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Don’t invite E. coli and salmonella to Thanksgiving dinner: romaine and ground turkey recalled.

November 20, 2018
In The News

Thanksgiving is complicated enough, between making sure the turkey doesn’t dry out and the relatives don’t get into a fight over the latest hot topic issues. Now add making sure the only tummy trouble guests leave with is from eating too much pie.

In the past week, two popular food items have been recalled: romaine lettuce and ground turkey. This is the second time this year the U.S. Centers for Disease Control is advising consumers to toss any romaine lettuce they’ve purchased.

The recall is potentially challenging economic news for Monterey County lettuce growers, who produced a romaine crop worth over $655 million in 2017, according to the latest Monterey County Crop Report.

It's an important enough crop to the valley that Congressman Jimmy Panetta (D-Carmel Valley) is jumping into the issue.

"I am engaging with the FDA and romaine lettuce producers about this outbreak," he said in a statement released Nov. 20.

"As the representative of the ‘Salad Bowl of the World,’ food safety is of the utmost importance to me and my constituents as it is for the health of American consumers. I will continue to gather evidence and am committed to working with all stakeholders to ensure the food produced across our country is safe."

The most recent outbreak started around Oct. 8, when states began reporting that people were falling ill to a toxin-producing strain of E. coli, according to the CDC. By Oct. 31, 11 states reported that 32 people became ill, with 13 hospitalized, including one patient with kidney failure. As of Nov. 20, no deaths are reported. Canadian officials have also reported that 18 people in two provinces became ill with the same strain of E. coli.

Evidence shows that romaine lettuce is the likely source of the current outbreak, although where it’s coming from is still a mystery. CDC officials say this E. coli has the same DNA as a 2017 outbreak caused by people eating leafy greens—which included romaine in some instances—but differs from the spring E. coli outbreak caused by romaine lettuce from Yuma, Arizona, harvested in March and April.

Between March and late June, more than 200 people in 36 states were sickened during that outbreak, with more than 95 hospitalized. Five people died in California, Arkansas, Minnesota and New York. DNA evidence helped officials pinpoint the lettuce from Yuma as the culprit. The growing season there runs generally from mid-November to early April, then shifts back to the Salinas Valley from spring until fall.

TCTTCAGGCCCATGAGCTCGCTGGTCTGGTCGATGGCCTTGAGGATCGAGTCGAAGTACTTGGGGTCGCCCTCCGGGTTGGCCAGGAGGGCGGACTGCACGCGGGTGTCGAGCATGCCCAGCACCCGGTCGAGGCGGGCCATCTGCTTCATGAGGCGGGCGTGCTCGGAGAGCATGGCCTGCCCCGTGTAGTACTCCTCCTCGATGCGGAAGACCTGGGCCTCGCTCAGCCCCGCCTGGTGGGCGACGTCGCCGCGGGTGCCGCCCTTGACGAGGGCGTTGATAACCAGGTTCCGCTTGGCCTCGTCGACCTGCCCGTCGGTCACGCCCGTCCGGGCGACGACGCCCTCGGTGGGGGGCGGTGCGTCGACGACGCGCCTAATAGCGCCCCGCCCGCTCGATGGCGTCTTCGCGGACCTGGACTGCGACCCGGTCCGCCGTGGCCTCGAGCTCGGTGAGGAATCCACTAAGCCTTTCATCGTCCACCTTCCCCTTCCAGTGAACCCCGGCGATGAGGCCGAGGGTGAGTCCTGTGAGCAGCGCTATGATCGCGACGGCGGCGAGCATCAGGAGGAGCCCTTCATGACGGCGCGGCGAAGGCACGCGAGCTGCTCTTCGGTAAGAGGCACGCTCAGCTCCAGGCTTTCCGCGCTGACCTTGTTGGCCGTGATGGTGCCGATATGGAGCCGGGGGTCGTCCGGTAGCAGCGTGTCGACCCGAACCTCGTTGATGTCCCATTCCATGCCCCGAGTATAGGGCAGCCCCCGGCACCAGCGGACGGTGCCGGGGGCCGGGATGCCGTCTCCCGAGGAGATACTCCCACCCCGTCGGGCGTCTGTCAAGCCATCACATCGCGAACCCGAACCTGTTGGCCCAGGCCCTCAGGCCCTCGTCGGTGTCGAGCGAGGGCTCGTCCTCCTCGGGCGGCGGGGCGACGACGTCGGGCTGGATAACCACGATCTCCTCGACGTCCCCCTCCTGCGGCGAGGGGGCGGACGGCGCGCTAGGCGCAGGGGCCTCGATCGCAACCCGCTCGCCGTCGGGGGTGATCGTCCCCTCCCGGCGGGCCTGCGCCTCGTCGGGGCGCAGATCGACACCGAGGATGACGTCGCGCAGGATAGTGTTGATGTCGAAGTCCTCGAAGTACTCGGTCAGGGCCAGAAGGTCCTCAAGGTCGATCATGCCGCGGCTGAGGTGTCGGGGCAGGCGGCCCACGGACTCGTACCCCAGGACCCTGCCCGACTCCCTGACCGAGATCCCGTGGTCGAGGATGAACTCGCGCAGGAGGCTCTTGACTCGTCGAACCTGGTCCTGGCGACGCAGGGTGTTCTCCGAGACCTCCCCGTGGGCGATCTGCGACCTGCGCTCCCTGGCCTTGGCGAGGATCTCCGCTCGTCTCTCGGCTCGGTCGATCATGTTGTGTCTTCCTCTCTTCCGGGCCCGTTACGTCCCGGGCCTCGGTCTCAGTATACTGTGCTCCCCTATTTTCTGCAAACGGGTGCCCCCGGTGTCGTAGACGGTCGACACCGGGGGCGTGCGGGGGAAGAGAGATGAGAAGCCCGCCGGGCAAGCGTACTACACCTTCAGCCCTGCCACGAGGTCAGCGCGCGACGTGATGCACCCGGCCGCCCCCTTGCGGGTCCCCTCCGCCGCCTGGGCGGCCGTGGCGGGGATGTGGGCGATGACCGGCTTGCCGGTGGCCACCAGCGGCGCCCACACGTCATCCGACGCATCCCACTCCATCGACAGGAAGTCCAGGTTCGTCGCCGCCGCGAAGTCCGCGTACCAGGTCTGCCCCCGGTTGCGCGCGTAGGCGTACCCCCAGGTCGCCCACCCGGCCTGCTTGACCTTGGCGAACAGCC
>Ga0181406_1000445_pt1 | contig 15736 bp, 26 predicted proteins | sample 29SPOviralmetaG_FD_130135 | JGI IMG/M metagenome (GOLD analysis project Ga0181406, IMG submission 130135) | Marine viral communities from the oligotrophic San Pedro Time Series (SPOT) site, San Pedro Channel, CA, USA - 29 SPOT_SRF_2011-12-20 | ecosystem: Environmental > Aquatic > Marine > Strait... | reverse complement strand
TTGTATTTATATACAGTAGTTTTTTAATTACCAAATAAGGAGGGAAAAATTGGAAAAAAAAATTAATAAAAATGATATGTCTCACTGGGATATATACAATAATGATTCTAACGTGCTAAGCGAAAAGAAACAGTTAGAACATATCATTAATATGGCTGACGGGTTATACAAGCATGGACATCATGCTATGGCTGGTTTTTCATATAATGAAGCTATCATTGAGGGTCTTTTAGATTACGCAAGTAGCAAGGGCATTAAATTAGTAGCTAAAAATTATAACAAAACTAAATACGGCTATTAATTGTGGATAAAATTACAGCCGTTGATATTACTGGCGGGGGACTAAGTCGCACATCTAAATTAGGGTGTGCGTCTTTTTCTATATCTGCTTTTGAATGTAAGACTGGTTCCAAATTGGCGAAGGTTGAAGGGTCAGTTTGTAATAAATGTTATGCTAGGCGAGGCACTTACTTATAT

Since the CDC is still investigating the source, officials are taking no chances by recommending all romaine gets tossed into the trash.

“Consumers who have any type of romaine lettuce in their home should not eat it and should throw it away, even if some of it was eaten and no one has gotten sick,” the website states.

It includes all types of the lettuce, including whole heads, hearts of romaine and bags or boxes of pre-cut lettuce and salad mixes that contain romaine or baby romaine. They also recommend thoroughly washing and sanitizing any refrigerator drawers or shelves where the lettuce was kept.


Restaurants are also being advised to stop serving any romaine lettuce until further notice, so no Caesar salad for now.

Also in the past week, the Monterey County Health Department made sure residents are aware of another recall of raw ground varieties of Jennie-O Turkey—approximately 91,388 pounds worth—linked to an outbreak of salmonella across the country.

The suspect turkey was all produced on Sept. 11, and included one-pound packages of raw ground turkey, taco seasoned ground turkey and Italian seasoned ground turkey. More information about specific packages in the recall is available on the county's website.

As for the whole birds more common to Thanksgiving Day, the Health Department has a list of suggestions on its website about how to keep people safe from foodborne illnesses with proper handling and storage of turkeys and other popular holiday foods.

Editor's Note: This post was updated with new information from the office of Congressman Jimmy Panetta.